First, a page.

And here is the big revelation that I had just today about how to REORGANIZE the weekly readings in a way that will help students better manage the "flow" of readings in the class so that the overall purpose and design of the reading will make more sense to them. I am really excited about that because, to be honest, I was kind of worried about how that was going to work. Unlike the Myth-Folklore class, this course does have an overarching structure, instead of completely free-standing weekly units. So that makes the flow from week to week really important.
In the current model, the first half of the semester is focused on the Ramayana (Weeks 2-7) and the second half is focused on the Mahabharata (Weeks 9-14). That made sense when I first designed this class ten years ago, relying on mass paperback translations of the epics. It worked okay, but it was not great. Pretty much all the students love the Ramayana, so starting out with the Ramayana first made sense, but some students did get tired of the Ramayana after that first half of the semester. Worse, many students just did not get into the Mahabharata at all, coming in the second half of the semester when burn-out and senioritis can be intense (most of the students I teach are graduating seniors).
So, here is the revelation: I will still divide the class into halves, but the first half of the semester will cover both epics, and then the second half of the semester will be all free choice, based on what the students decided was of interest to them as a result of the readings in the first half of the semester. This way the students will get a fair chance at both epics, and they will also have a much better basis on which to make their reading choices in the second half of the semester. Having total freedom in the second half of the semester should also be a big help in combating senioritis and burn-out!
This is how it will work:
Weeks 2-3-4. Ramayana. We will start off reading a two-week version of the Ramayana, either the prose version by Narayan (for students who prefer traditional paperback book)
Weeks 5-6-7. Mahabharata. We will start off reading a two-week version of the Mahabharata: once again, that can be the prose version by Narayan (for students who prefer a printed book) OR the two-week anthology that I prepare. Then, for Week 7, students will choose a one-week version of the Mahabharata to follow up and reinforce what they learned from the first version: that would either be the Wilson version or the Monro version, or spending one week on the Bhagavad-Gita, or one week on Nala and Damayanti (Mackenzie version) or one week on the story of Savitri (I would probably pull the Savitri unit together from a couple of different sources).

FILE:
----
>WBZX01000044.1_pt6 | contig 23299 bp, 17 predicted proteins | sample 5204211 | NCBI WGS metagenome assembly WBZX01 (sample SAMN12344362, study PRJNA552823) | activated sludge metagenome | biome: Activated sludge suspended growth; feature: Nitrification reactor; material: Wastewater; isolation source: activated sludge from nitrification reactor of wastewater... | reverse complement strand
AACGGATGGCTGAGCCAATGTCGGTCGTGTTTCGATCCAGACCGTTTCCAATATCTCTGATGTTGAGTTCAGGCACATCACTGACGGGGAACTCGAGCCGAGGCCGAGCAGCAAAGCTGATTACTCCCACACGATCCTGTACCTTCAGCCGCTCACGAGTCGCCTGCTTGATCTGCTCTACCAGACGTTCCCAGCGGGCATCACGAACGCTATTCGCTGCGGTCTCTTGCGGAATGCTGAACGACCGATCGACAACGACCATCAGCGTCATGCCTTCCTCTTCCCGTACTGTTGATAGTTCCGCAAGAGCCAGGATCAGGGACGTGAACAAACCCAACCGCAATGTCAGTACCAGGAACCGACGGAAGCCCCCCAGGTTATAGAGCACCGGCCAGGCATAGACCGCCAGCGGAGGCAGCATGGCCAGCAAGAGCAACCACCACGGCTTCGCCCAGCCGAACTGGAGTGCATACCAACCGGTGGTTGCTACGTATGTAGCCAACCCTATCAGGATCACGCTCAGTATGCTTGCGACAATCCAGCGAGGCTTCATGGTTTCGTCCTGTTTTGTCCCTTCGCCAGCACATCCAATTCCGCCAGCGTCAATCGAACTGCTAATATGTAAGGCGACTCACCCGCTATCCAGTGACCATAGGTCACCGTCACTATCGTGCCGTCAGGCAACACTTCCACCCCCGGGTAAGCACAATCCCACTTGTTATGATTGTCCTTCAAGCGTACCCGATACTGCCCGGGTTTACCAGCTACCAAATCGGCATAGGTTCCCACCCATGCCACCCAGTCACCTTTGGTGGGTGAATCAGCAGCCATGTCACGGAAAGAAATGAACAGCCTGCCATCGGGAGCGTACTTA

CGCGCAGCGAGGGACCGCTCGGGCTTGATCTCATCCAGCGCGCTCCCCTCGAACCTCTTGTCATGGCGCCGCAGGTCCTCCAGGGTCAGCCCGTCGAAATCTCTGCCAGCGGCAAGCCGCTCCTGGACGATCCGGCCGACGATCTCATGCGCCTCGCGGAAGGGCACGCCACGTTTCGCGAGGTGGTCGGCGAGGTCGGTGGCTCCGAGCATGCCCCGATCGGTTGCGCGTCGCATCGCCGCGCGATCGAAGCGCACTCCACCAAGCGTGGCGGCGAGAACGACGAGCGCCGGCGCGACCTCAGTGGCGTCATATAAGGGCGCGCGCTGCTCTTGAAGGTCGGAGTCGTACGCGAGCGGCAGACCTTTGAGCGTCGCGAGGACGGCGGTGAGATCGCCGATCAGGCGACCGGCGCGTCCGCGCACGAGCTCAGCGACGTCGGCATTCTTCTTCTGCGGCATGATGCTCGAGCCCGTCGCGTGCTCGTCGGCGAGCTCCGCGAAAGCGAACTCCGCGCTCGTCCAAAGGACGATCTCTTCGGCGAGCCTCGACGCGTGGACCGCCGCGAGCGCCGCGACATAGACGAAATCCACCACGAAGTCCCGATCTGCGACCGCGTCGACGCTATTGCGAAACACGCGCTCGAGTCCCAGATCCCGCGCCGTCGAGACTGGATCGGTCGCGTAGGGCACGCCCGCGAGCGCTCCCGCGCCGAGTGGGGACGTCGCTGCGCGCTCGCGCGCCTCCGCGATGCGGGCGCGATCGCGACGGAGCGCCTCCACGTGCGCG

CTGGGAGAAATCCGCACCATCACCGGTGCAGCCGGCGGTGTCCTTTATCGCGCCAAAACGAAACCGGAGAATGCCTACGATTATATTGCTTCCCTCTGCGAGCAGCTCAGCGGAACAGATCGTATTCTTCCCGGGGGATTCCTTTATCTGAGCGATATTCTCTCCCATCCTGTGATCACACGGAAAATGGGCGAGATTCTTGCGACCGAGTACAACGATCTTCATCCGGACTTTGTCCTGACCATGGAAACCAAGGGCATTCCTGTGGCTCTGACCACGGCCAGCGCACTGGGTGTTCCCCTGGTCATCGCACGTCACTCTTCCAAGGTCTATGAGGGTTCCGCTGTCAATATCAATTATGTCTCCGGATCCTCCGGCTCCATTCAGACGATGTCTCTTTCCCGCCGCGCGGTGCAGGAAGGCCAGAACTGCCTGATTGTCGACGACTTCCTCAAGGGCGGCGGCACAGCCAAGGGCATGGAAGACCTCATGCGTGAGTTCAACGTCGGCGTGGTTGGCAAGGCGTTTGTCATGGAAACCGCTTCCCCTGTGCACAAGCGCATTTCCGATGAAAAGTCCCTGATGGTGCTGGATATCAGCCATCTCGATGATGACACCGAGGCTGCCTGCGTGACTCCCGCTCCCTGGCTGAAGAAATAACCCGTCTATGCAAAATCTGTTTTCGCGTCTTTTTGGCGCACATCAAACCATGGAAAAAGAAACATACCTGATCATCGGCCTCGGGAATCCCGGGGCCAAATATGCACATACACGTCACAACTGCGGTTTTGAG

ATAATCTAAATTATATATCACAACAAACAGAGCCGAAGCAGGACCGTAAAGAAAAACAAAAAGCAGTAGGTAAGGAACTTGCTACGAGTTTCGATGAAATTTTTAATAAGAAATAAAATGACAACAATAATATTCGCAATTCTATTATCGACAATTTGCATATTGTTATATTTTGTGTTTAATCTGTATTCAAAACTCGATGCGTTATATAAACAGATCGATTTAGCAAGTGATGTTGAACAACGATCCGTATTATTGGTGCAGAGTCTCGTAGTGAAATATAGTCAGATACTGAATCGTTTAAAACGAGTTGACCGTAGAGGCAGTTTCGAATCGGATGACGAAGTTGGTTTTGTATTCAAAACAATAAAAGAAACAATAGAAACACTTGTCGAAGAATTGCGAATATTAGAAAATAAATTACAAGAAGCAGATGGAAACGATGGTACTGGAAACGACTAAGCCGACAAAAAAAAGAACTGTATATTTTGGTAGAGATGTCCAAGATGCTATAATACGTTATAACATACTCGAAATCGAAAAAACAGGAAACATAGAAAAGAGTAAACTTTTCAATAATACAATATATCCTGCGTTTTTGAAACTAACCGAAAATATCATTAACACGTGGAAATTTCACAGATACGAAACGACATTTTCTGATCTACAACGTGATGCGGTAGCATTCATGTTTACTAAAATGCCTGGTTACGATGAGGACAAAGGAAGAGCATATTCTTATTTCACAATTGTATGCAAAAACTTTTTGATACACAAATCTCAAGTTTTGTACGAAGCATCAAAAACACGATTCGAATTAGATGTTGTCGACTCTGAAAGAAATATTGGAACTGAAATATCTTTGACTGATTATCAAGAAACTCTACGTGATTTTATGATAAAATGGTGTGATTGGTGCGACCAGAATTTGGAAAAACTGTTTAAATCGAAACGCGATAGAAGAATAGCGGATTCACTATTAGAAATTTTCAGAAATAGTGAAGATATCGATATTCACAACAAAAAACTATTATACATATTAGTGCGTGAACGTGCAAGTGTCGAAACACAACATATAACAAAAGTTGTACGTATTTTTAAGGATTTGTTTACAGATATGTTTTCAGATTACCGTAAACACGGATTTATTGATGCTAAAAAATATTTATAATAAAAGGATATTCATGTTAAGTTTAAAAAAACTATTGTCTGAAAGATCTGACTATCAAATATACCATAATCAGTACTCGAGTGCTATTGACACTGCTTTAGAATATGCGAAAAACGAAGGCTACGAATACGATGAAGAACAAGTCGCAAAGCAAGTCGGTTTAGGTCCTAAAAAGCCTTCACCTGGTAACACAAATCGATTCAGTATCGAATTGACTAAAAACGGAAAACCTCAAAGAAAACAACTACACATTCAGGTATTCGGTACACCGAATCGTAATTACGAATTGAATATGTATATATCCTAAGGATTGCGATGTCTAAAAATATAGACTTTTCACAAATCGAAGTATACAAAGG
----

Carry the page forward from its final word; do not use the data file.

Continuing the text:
Then, in the second half of the semester, it would be all free choice from a huge variety of sources.
EPICS. For students who really are enjoying the epics, there would be lots of Ramayana and Mahabharata reading that they can do (with reading units that are one, two, three or four weeks in length). They would at that point be able to CHOOSE which epic they want to focus on, based on what they learned in the first half of the semester. I have lots of good reading options online for both epics, along with the two paperback books by Buck which I have ordered in the past and will continue to order so that students who do prefer a printed book can have one.
HINDUISM. I have some great reading units lined up for students who are interested in the gods and goddesses along with the heroes and heroines of the Indian tradition, some of whom they will have encountered (if only briefly) in the epics. I am especially excited about the materials related to the life of Krishna!
BUDDHISM. I have some good reading units on the life of the Buddha, along with the amazing Jataka storytelling tradition.
FOLKTALES. Finally, I have an enormous collection of Indian folktales and fairy tales which are also available for students to read. My guess is that the students who just are not into the epics at all might spend the second half of the semester reading these types of stories, and that would be fine with me! Many students are in my class because they need a Gen. Ed. Non-Western credit, not because of any interest in the epics. So, if they decide they want to spend the semester reading Indian folklore, that would be great — plus, they will have a much better understanding of the cultural context of those stories after reading the epics, as the gods and goddesses often make appearances in the stories, along with allusions to the characters and events of the epics, etc.
So, overall, I am REALLY pleased with this reorganization: it's much more flexible, and it will also "show" students in the design itself just how the class is laid out, helping them to learn more and more about the Indian storytelling tradition each week. Best of all, as they learn more, they will be able to make better and better choices about just what they want to read as they continue broadening/deepening their knowledge all semester long.
Next Step: I need to go through this model and come up with a minimum set of materials that I need to have prepared in advance to launch this new model in the Fall. That will be fun: I am so excited about all of this!
Bring on the stories!!!!!!!